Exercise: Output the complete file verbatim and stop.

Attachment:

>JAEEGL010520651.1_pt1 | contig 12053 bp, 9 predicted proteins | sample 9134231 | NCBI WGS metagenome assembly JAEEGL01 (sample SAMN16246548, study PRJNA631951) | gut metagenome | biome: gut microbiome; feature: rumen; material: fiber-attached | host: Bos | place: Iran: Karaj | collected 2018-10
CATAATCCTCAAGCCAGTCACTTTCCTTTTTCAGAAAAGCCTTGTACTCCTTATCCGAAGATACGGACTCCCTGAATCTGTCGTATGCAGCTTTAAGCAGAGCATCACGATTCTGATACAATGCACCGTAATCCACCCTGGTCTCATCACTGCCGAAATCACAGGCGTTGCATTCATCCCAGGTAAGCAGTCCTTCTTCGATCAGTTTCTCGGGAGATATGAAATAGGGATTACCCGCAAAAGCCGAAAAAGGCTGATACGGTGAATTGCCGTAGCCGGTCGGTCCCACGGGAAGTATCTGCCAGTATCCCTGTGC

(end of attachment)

>JAEEGL010520651.1_pt1 | contig 12053 bp, 9 predicted proteins | sample 9134231 | NCBI WGS metagenome assembly JAEEGL01 (sample SAMN16246548, study PRJNA631951) | gut metagenome | biome: gut microbiome; feature: rumen; material: fiber-attached | host: Bos | place: Iran: Karaj | collected 2018-10
CATAATCCTCAAGCCAGTCACTTTCCTTTTTCAGAAAAGCCTTGTACTCCTTATCCGAAGATACGGACTCCCTGAATCTGTCGTATGCAGCTTTAAGCAGAGCATCACGATTCTGATACAATGCACCGTAATCCACCCTGGTCTCATCACTGCCGAAATCACAGGCGTTGCATTCATCCCAGGTAAGCAGTCCTTCTTCGATCAGTTTCTCGGGAGATATGAAATAGGGATTACCCGCAAAAGCCGAAAAAGGCTGATACGGTGAATTGCCGTAGCCGGTCGGTCCCACGGGAAGTATCTGCCAGTATCCCTGTGC